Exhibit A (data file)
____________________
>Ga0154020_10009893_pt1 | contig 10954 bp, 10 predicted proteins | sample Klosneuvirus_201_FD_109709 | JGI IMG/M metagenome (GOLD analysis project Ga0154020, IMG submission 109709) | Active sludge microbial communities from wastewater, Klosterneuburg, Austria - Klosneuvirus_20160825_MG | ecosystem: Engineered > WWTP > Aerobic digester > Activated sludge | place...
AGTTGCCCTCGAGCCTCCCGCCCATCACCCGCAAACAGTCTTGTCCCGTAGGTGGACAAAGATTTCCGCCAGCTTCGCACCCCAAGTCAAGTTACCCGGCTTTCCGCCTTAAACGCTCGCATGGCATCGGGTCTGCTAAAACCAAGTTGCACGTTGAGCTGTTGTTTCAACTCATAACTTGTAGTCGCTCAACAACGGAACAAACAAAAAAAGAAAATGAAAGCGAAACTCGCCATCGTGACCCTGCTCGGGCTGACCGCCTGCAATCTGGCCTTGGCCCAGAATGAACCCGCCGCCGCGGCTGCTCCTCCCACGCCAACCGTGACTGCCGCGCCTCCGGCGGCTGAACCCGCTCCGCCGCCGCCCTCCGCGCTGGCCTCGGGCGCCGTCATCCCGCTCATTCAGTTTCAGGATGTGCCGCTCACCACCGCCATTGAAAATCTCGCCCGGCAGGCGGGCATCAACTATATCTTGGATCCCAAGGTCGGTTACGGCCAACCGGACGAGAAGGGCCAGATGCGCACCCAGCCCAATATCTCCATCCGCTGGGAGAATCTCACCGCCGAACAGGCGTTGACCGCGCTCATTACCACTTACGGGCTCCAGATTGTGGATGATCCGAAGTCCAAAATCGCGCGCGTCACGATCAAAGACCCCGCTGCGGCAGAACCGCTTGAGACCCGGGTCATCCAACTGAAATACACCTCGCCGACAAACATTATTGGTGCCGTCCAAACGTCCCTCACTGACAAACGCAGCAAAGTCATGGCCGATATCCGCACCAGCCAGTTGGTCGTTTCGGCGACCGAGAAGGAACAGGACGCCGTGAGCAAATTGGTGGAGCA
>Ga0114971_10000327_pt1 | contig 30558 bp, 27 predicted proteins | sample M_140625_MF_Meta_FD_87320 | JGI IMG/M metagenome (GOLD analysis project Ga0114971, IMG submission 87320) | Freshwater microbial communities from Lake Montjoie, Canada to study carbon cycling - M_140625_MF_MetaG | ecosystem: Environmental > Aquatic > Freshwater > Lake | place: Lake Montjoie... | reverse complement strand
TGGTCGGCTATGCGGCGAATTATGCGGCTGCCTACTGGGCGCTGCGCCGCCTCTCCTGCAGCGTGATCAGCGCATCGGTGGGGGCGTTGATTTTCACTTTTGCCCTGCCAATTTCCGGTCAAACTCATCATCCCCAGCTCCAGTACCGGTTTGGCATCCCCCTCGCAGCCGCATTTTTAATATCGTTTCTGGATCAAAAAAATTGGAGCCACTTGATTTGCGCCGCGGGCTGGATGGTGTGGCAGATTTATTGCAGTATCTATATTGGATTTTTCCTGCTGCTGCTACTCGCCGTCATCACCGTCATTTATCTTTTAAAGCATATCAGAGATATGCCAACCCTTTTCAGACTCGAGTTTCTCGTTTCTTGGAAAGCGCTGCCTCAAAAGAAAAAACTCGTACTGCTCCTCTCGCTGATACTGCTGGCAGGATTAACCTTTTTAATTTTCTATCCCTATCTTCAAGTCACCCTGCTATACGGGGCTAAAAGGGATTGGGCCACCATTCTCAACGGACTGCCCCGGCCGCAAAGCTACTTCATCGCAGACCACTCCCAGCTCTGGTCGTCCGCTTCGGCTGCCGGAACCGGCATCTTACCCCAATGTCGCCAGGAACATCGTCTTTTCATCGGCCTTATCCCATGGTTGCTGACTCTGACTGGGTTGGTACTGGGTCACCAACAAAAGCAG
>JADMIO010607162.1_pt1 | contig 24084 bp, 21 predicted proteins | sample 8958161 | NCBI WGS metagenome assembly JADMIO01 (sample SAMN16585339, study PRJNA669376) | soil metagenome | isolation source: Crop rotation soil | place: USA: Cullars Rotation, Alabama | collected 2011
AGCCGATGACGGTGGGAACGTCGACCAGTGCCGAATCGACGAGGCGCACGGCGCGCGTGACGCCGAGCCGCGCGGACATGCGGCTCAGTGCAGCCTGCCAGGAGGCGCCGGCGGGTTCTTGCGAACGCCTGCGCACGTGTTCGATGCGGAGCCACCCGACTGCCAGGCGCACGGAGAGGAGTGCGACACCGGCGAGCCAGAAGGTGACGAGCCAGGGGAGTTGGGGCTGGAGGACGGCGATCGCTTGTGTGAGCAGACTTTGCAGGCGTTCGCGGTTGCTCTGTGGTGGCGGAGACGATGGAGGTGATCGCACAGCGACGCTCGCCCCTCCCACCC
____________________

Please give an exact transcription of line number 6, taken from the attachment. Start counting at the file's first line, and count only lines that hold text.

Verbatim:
AGCCGATGACGGTGGGAACGTCGACCAGTGCCGAATCGACGAGGCGCACGGCGCGCGTGACGCCGAGCCGCGCGGACATGCGGCTCAGTGCAGCCTGCCAGGAGGCGCCGGCGGGTTCTTGCGAACGCCTGCGCACGTGTTCGATGCGGAGCCACCCGACTGCCAGGCGCACGGAGAGGAGTGCGACACCGGCGAGCCAGAAGGTGACGAGCCAGGGGAGTTGGGGCTGGAGGACGGCGATCGCTTGTGTGAGCAGACTTTGCAGGCGTTCGCGGTTGCTCTGTGGTGGCGGAGACGATGGAGGTGATCGCACAGCGACGCTCGCCCCTCCCACCC